Your veterinarian should prescribe you Metronidazole in tablet form which you will then need to crush into powder form. I would rather not give you exact measurements as this is a job for your veterinarian. However, if you don’t need a prescription and you can buy this medication off-the-shelf then they should come with detailed instructions on how much to use. If you are still confused then visit our community forum for advice. There are a couple of ways to prepare your food, one way is to take some frozen food, partially thaw it, mix the powder mix with the partially frozen food and then refreeze it. Once it is frozen it is ready to feed to your fish. Another way to prepare your medication is to use dried pellets food, crush them using a mortar and pestle until the pellets are in the form of fine powder. Then take your Metronidazole tablets and crush them into powder. To bind them back together you can use gelatin which can be purchased from most food stores. You will have to mix the gelatin and tablet powder together until you have the consistency of firm paste. Roll the pellets into balls that resemble the food size that you feed your fish. Don’t make them too big or the fish might struggle to eat them. It should only take half an hour for the pellets to set, after this, they are ready to feed to your fish. So you should feed your fish for a minimum of one week on this food type, do not feed your fish any other type of food during this period of medication.

If you are in the UK then there is a product called .This medication comes in tablet form and you treat your tank over a number of days, these tablets are not meant to be ingested so don’t prepare them the same way as Metronidazole. I can’t really give you any kind of guarantee that this medication will work, but it’s always worth trying.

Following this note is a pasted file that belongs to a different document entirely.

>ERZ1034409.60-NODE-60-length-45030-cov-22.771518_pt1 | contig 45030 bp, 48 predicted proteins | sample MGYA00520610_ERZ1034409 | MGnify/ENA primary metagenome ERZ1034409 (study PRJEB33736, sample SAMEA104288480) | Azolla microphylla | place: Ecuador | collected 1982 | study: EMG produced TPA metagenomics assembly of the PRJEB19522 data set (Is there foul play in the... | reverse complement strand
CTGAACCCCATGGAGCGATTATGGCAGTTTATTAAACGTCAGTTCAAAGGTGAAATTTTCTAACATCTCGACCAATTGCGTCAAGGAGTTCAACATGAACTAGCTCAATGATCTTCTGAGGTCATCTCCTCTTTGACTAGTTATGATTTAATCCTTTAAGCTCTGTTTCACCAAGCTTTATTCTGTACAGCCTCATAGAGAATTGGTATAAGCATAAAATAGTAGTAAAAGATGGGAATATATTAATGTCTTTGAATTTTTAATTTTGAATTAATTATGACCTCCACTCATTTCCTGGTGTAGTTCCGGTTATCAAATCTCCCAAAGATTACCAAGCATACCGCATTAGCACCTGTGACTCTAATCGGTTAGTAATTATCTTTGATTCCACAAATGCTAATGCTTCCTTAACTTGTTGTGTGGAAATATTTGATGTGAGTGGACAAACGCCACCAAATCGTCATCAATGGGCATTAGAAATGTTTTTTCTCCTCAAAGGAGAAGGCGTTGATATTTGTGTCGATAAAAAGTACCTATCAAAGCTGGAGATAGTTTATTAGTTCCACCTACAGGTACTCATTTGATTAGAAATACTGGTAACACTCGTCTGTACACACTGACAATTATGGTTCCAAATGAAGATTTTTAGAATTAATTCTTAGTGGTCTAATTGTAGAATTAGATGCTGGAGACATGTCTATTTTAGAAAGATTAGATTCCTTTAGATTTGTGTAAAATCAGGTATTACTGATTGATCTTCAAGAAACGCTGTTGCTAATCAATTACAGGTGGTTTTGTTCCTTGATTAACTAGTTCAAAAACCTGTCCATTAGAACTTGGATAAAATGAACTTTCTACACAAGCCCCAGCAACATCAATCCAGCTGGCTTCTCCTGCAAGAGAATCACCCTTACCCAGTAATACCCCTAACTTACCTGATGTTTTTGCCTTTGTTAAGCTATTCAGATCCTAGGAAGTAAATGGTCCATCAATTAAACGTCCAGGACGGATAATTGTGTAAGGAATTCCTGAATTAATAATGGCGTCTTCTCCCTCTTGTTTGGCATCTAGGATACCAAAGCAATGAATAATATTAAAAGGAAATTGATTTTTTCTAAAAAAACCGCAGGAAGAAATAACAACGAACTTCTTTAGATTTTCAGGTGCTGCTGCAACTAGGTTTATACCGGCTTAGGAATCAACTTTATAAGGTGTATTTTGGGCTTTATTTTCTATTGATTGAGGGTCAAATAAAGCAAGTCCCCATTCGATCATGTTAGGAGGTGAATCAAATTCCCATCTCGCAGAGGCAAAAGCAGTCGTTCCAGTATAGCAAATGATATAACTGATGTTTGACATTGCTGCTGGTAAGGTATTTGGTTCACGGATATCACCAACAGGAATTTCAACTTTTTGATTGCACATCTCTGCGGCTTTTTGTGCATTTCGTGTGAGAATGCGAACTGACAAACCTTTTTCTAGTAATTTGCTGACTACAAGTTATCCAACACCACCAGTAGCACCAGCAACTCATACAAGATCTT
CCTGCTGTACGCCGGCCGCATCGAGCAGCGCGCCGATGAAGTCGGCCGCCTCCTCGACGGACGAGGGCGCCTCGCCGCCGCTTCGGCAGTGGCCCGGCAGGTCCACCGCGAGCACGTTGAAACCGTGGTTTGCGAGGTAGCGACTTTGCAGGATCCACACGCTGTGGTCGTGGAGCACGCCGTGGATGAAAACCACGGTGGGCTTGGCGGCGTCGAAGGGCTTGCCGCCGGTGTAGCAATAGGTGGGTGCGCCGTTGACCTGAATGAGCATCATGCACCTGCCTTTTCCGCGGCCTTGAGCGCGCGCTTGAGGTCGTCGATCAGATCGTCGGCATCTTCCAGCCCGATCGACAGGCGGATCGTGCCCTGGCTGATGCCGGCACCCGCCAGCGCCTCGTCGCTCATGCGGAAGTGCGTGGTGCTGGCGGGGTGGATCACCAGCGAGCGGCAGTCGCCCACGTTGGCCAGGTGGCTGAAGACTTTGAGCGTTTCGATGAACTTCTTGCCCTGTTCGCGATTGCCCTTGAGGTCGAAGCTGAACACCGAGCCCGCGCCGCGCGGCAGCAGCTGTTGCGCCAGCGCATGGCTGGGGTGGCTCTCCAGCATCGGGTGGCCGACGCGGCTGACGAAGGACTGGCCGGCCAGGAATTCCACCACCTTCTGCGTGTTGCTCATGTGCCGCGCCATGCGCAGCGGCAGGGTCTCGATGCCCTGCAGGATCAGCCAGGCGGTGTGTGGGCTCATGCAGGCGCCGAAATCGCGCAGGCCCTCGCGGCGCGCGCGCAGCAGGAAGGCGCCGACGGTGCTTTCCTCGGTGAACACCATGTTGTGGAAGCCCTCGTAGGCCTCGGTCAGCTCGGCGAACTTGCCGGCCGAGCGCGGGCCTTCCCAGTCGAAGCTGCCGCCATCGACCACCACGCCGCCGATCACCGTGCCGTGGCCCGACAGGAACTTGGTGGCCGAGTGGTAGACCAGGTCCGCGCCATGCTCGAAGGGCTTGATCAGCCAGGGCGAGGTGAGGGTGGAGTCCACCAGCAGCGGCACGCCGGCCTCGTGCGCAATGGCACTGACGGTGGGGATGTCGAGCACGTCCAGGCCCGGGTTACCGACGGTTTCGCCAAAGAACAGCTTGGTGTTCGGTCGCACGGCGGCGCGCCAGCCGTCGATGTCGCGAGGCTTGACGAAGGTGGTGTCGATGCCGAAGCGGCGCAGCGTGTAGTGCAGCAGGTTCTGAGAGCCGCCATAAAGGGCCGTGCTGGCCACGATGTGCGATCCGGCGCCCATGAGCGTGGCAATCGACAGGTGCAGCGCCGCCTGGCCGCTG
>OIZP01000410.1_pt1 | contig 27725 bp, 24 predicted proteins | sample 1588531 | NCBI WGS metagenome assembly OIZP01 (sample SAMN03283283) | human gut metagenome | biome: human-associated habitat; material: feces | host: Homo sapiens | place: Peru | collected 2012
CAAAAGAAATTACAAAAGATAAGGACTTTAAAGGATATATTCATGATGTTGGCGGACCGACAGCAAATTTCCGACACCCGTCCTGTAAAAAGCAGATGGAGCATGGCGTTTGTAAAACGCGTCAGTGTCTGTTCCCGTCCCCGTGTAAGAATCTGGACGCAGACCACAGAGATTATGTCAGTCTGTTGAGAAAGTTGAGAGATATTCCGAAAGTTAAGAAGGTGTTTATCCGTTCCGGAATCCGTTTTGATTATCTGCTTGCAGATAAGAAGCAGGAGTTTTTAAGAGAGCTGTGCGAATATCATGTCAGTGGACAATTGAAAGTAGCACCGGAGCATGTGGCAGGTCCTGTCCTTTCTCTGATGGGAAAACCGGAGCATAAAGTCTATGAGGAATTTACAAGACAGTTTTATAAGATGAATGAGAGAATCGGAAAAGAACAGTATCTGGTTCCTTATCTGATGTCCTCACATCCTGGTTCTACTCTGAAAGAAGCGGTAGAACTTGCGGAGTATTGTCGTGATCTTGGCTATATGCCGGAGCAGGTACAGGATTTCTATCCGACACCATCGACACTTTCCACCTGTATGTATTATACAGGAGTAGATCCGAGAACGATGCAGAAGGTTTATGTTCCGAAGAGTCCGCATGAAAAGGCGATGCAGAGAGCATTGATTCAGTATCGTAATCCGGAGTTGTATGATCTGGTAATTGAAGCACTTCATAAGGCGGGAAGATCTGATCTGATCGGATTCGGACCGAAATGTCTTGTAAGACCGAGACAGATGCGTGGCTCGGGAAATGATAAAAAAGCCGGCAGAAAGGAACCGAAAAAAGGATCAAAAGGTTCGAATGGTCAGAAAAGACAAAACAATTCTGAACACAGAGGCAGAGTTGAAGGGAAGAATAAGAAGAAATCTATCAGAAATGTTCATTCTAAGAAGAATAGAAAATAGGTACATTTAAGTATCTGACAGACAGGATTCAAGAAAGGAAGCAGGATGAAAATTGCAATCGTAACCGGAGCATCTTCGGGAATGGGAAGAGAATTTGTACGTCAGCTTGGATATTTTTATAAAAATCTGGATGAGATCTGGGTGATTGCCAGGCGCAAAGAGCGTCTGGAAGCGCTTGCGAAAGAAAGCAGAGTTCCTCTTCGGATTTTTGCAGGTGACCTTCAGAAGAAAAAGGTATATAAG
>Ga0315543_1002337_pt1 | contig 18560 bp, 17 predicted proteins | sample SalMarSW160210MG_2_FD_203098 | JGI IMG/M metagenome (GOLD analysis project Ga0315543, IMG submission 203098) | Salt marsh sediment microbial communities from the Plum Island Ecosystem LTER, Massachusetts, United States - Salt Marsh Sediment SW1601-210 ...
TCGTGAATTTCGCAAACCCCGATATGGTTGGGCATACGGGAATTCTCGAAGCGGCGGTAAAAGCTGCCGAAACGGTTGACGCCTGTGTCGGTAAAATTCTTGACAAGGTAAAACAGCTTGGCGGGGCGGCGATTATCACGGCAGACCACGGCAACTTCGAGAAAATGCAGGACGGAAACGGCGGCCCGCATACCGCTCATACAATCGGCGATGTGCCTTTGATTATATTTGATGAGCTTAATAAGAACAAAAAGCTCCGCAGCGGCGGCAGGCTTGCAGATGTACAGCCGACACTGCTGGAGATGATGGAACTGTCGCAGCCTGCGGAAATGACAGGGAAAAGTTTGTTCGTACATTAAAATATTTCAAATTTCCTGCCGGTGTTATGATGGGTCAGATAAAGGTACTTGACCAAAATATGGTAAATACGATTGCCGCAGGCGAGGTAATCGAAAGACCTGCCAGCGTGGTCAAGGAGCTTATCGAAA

A Healthy Diet

One theory put forward is that a poor diet lacking in vitamins contributes to the development of hole in the head disease. An unhealthy diet weakens the fishes immune system which can then allow the Hexamita parasites to become more troublesome. Feeding your Oscar on a healthy diet is very important if you want to keep it healthy. A good quality pellet feed will contain all the vitamins your Oscar needs so this should be the staple part of its diet. A lot of people give their Oscar fish live foods such as goldfish, aka feeders, these are unsafe and should not be part of your Oscars diet. Feeders are often bred in large numbers and are not taken care of, they often harbour disease which can be passed onto your Oscar. Feeding your Oscar greens as part of its diet is recommended. Try peas, pieces of courgette, even carrots if your Oscar will accept them. If your Oscar won’t eat vegetables then the easiest way to introduce vitamins into their diet is to feed them foods such as earthworms, snails, shrimps, prawns, mealworms, cockles and mussels. All of these are readily available from the fish store, supermarket, fishmongers, pet shop, or you can even harvest some of these foods from your garden.


Most good quality fish foods contain all of the vitamins that your fish require. However, it wouldn’t hurt to give them a few extra vitamins whilst you are treating them. With some vitamins, you can add a few drops to the aquarium water every day, or if you want to make sure that the fish are getting the vitamins, try soaking the food in some liquid vitamin. You can soak various foods such as bloodworm, meal worms, pellets and probably even worms. How much difference extra vitamins will make is something I cannot answer, but it is certainly not going to do your fish any harm.

Unfortunately, due to the fact that many people do not keep Oscars in the correct environment, hole in the head disease is all too common and we often get people seeking help on the forums. Oscar Fish can get quite big, they produce lots of waste and create large amounts of ammonia. If you do not provide them with the correct living conditions, i.e. a large aquarium, a healthy diet and plenty of filtration, it is inevitable that you will be putting your fish at great risk from developing not only hole in the head disease but many other disease and illnesses as well.

Sensory pits

I think it’s worth mentioning an Oscars “sensory pits”. Lots of people suddenly notice tiny little pinprick holes when they are observing their Oscar close up, or when they are looking at a photograph that has been taken using the flash. They then start panicking because they think their Oscar is developing hole in the head disease. Worry not, these are sensory pits and are totally normal, they should not be confused with hole in the head disease. The excellent photograph above provided by Rafel, one of our members clearly shows lots of pinprick holes arranged in circles, these are the sensory pits.

About the author